On March 17, 1911, a fire destroyed Washington D.C.’s Boundary Field, almost immediately construction began on a new ballpark on the site–what would become Griffith Stadium.
The Hahn Shoe Company took out advertisements in all of Washington’s daily newspapers announcing a promotion for the new ballpark:
Baseball Season Tickets To Be Given Away!
“Baseball is the popular game that it is because it is A GOOD, CLEAN GAME–the BEST GAME ON EARTH FOR THE MONEY YOU PAY!
“‘HAHN’S SHOES,’ also are so popular–because THEY ARE GOOD SHOES–the BEST SHOES KNOWN FOR THE MONEY YOU PAY!
“To still further popularize BASEBALL and the ‘HAHN’ SHOES this spring, we start today a great VOTING CONTEST–the awards in which are to be
“Three Season Tickets to Scheduled American League Games–Each Ticket Good for Fifty Admissions to (.75) Grand Stand Seats at the Washington Baseball Park.”
The contest called for fans to collect votes on their behalf–the three highest vote totals by April 29 would receive the tickets to 50 home games from May 4 through the end of the season.
The contest became very popular, and by April 9 The Washington Times said that a million votes had been cast,
Leader boards were displayed in the windows of each Hahn store, and The Washington Herald said “So close to the present leaders are many of the other contestants that constant changes are likely.”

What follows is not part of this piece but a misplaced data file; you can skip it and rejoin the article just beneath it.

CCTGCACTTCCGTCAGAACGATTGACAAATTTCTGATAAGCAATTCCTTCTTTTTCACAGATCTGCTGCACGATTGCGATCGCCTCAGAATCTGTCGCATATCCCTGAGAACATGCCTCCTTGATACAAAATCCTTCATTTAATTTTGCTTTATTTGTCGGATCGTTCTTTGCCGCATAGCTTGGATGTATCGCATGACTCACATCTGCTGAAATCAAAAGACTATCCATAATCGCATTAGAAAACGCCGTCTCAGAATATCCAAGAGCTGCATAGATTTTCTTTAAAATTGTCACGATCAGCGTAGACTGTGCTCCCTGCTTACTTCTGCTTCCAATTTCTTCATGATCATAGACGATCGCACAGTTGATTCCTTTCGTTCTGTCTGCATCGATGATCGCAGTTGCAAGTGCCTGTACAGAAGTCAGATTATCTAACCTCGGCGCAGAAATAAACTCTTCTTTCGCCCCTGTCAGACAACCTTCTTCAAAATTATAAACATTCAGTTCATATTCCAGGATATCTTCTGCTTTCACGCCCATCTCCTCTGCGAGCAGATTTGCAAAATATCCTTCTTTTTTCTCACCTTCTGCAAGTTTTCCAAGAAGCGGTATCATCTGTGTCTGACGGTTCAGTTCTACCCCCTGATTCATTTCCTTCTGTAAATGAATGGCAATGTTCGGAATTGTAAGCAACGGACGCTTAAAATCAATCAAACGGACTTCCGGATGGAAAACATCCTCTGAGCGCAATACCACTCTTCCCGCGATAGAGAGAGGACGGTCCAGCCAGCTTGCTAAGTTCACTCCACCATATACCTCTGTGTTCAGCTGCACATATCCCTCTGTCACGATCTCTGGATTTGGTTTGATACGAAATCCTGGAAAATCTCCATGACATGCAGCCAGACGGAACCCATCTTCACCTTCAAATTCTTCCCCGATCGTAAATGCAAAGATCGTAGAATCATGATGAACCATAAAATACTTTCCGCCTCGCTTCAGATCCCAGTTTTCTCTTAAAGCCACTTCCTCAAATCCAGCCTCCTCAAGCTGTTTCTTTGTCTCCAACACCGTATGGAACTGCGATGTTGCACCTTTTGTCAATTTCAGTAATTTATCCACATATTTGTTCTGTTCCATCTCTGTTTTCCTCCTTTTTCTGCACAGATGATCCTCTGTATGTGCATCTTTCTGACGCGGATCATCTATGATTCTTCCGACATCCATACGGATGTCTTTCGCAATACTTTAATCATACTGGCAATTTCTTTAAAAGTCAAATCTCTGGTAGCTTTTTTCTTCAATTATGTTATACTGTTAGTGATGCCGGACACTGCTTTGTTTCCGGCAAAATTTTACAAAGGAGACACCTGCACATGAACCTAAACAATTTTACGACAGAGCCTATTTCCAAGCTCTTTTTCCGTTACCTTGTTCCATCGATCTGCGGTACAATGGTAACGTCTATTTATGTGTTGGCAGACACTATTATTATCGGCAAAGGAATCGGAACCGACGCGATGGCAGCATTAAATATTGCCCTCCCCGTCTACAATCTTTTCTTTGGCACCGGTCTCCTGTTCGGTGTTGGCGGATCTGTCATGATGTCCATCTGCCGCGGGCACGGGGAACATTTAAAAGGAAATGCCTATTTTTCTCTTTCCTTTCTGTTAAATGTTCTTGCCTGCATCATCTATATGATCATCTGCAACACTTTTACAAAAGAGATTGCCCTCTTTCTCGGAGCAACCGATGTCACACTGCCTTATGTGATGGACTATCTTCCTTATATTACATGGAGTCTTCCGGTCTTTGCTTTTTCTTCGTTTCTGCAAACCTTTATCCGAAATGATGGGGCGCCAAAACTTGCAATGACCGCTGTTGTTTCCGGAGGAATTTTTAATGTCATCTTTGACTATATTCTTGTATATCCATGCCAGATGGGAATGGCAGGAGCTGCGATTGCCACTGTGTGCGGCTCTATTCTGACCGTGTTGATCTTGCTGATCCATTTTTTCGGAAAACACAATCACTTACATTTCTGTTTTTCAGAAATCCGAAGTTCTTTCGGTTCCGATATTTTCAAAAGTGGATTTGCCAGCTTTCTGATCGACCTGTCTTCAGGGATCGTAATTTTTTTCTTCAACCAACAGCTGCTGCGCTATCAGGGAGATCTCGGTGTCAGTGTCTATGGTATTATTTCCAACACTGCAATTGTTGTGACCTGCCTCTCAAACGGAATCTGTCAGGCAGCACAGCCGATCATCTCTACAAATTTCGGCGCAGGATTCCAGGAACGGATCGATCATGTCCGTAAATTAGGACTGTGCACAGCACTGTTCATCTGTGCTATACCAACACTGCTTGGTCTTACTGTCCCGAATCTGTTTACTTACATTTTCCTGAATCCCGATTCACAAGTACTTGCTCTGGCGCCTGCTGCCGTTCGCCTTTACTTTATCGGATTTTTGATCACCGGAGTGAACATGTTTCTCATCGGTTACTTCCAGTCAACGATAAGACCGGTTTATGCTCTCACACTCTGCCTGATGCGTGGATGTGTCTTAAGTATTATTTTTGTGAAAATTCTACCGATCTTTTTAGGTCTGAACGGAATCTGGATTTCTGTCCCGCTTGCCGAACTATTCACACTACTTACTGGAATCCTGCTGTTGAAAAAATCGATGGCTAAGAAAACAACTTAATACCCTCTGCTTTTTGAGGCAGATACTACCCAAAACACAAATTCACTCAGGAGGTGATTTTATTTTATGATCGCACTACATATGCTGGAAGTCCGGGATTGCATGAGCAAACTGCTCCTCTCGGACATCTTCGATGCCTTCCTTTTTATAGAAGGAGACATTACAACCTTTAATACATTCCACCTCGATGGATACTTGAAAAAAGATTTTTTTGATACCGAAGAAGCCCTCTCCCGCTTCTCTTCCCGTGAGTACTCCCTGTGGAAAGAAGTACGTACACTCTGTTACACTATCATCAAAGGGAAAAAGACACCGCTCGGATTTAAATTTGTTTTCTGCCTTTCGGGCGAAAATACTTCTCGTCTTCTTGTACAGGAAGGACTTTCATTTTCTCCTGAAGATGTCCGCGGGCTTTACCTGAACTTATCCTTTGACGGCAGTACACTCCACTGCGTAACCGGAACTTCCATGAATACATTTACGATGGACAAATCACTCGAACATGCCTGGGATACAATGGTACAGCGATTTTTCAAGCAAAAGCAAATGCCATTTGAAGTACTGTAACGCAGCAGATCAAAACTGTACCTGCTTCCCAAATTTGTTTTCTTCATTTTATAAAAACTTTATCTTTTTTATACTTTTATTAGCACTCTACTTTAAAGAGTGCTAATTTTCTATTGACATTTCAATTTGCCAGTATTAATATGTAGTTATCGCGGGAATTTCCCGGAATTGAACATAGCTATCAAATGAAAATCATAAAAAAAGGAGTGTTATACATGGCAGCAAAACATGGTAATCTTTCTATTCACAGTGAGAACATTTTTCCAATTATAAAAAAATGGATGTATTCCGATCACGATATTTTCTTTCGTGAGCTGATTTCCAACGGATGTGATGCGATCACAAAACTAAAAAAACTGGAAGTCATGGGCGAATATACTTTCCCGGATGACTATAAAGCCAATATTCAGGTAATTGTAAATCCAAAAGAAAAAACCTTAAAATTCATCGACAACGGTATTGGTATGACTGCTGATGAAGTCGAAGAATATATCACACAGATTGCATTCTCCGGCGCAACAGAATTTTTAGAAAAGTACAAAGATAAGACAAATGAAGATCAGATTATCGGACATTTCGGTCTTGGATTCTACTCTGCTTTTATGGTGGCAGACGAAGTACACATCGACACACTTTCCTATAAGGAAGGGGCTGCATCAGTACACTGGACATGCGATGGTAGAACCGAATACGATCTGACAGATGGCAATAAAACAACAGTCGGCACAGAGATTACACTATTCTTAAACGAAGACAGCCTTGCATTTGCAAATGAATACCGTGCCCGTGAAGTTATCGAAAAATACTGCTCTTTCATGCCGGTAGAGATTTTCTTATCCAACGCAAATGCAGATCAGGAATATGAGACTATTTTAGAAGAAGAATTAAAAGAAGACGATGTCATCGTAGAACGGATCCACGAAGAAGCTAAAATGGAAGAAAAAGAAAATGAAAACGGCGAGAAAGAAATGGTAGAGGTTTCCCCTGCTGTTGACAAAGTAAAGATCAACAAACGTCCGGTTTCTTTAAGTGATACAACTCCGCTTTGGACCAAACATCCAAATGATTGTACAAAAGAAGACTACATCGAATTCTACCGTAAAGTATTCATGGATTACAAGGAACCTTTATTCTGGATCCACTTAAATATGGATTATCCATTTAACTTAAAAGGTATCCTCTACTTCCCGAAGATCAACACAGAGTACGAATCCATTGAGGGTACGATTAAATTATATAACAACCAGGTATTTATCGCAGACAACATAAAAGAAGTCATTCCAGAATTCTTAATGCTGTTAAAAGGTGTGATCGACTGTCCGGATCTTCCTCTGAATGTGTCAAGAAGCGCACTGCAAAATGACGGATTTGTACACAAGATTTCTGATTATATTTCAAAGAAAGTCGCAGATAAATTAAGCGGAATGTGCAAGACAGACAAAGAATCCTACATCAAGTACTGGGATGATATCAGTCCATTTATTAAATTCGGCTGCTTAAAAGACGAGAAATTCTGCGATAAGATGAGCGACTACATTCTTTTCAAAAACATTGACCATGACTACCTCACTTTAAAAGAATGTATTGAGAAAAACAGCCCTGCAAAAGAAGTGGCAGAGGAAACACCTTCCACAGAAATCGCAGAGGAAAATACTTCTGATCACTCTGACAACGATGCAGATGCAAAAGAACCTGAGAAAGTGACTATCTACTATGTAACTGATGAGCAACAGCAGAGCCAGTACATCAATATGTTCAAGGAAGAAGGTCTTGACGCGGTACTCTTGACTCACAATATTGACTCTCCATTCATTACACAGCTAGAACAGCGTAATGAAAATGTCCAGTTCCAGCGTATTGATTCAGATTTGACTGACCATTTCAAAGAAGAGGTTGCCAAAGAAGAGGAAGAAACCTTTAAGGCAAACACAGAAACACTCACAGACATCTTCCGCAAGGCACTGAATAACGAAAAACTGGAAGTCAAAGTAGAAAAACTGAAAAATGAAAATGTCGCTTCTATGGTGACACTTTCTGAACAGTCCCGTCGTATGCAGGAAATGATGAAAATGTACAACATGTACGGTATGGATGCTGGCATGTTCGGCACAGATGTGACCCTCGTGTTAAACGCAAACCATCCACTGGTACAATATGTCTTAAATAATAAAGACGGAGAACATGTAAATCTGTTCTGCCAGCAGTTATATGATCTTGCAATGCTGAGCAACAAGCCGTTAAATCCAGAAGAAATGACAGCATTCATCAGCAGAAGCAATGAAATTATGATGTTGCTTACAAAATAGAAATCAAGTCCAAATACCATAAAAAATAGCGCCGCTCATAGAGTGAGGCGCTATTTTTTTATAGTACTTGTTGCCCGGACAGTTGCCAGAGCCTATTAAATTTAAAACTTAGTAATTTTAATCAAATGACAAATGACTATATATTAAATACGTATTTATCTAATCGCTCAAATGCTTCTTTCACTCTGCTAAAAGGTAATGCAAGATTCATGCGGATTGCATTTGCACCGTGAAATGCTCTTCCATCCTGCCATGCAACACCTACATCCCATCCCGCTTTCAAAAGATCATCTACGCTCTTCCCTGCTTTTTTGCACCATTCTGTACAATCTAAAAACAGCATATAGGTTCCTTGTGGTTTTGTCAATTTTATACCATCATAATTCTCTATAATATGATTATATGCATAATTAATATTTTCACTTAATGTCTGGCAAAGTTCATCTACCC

When the contest came to an end, The Times claimed “a total of 7,000,000 votes was [sic] cast by friends of the contestants.”
Hahn’s announced the winners in large ads in all of Washington’s newspapers:
The winning contestants each received more than 200,000 votes each. Hahn’s said:
“That baseball and Hahn’s Reliable Shoes are both at the zenith of their popularity here in Washington was manifested by the phenomenal success of our Baseball Voting Contest, in which millions of votes were cast.”
Despite the claim that baseball was “at the zenith” of its popularity in the nation’s capital, or perhaps because construction of the new ballpark wasn’t completely finished until July 24, attendance dropped by nearly 10,000 from 1910 to 1911.
The Senators were no better either. They followed their 66-85 record in 1910, with a slightly worse 64-90 mark in 1911.